The delegation observed that Bangladesh is now in a period of "political and economic transition" when key leaders are seeking to strengthen and deepen the national democratic political system and also crack down on "endemic" corruption. It felt that this was a truly historic moment in Bangladesh and a successful outcome was crucial to the future stability and political orientation of that nation.

Given the importance of the present moment for the future, they suggested that the US strengthen further its support for Bangladesh "by making every effort to support those far-sighted leaders who are working towards a genuine and corruption free democracy that is aligned with the West in its struggle against Islamic extremism".

The delegation acknowledged the crucial role played by military in Bangladesh. It noted that “military leadership is at this time assuming a low-profile and playing a positive role in encouraging needed changes in the Bangladeshi political system" and in the efforts to end rampant corruption there. It asked the US to reinforce and in effect reward the Bangladeshi military for their role and restraint. It felt that enhanced military-to-military and as appropriate, civilian-to-military programmes and visits was very much in the US national interest. For these reasons it urged the US to make Bangladesh a very high priority. The delegation thinks that by doing so, the US will ensure that Bangladesh strengthens its democratic system and increases its role as moderate and democratic Islamic ally in the global struggles we face in the twenty-first century.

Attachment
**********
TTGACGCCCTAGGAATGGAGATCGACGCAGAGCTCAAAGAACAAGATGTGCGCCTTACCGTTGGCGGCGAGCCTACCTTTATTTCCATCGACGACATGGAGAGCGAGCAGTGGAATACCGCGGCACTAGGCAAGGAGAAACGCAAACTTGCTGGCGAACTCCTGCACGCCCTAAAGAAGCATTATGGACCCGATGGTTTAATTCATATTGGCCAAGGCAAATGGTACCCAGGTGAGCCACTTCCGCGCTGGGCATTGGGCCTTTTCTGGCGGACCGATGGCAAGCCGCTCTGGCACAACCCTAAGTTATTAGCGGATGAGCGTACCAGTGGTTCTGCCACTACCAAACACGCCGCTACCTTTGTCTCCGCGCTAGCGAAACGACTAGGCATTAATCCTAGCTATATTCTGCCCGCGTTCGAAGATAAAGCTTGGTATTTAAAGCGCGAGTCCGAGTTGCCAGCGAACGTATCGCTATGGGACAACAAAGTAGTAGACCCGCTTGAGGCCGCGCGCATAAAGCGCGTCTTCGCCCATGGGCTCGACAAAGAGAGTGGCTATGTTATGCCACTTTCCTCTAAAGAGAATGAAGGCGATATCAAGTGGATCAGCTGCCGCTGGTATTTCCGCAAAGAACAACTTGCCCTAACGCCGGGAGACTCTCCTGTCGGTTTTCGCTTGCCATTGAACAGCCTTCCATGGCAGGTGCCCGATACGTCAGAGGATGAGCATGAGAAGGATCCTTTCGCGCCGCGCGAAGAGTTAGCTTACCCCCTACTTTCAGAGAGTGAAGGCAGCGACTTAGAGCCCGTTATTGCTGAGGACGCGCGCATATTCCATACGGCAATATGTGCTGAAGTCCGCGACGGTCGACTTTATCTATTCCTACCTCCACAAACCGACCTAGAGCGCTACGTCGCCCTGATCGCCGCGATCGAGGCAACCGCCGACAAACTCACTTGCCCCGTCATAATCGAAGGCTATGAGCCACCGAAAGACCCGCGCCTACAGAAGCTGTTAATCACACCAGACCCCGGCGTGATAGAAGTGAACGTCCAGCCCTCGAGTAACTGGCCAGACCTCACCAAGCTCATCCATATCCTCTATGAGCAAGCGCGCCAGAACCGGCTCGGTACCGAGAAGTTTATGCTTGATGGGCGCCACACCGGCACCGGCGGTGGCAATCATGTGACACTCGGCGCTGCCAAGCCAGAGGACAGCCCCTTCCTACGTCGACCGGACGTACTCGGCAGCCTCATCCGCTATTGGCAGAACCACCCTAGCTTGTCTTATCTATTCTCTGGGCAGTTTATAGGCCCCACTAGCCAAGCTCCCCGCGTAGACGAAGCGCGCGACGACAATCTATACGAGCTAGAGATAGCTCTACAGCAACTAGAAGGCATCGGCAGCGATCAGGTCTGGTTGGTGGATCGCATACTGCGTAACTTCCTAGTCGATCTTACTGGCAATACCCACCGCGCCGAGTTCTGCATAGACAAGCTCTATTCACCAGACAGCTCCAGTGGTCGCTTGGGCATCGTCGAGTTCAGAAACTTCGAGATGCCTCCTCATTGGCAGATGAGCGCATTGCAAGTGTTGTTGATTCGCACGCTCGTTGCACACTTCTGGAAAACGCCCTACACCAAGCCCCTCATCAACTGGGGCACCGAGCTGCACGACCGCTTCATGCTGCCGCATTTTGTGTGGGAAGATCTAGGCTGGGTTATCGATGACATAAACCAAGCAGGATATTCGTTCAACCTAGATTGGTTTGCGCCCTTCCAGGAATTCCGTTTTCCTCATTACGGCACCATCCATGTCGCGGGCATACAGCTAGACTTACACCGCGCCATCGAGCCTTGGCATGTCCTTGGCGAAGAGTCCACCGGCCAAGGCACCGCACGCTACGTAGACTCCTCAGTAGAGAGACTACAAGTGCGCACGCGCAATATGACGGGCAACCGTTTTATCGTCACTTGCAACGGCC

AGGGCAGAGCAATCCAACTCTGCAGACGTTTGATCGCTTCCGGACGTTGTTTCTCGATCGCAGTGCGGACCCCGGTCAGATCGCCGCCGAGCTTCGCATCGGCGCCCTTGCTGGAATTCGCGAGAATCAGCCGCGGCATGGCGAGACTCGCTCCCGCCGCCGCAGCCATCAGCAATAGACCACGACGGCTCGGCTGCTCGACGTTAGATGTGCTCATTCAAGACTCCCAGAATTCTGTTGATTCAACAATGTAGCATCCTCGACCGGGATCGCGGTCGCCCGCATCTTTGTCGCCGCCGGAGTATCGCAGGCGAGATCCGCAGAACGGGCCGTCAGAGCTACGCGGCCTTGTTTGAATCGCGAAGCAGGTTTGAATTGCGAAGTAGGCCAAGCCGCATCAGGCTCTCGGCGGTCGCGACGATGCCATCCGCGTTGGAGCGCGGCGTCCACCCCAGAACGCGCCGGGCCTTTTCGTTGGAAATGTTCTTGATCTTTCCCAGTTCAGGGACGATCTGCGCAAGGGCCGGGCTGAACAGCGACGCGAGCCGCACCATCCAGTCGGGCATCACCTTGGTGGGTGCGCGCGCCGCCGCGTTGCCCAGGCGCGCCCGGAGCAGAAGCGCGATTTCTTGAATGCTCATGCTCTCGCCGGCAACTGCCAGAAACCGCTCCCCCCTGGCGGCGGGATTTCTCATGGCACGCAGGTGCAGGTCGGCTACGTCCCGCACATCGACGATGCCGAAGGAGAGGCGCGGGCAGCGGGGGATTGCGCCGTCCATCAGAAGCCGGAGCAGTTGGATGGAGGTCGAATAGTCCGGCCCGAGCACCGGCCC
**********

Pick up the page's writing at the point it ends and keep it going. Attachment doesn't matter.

Similarly, Britain has also shown its desire to help enhance Bangladesh's capability of combating terrorism as both countries are working together to fight against the threat of global and internal terrorism. Speaking to media in Dhaka Marriot Leslie, defence director of British Foreign Office said, "We want to learn from each other's experience in combating terrorism and how we continue the operational cooperation which has already started."


The recent terror incidents in Bangladesh as well as India have shown that Islamist extremists belonging to groups like Jama'atu Mujahideen Bangladesh (JMB) and HuJI are back in action. The execution of six top JMB leaders was only a temporary setback for these organizations. The vast network and cadre base created by these groups are still intact. The action of the caretaker government headed by Fakharuddin Ahmed may not have given a death blow to Islamist fundamentalism in Bangladesh, but it has definitely established its credentials as a government willing to act against such forces. The security experts from the US have already recognized this and want their government to act in cooperation with the interim authority in Bangladesh to tackle the challenge of Islamist terror.

(The views expressed by the author are his own. The author can be reached at e-mail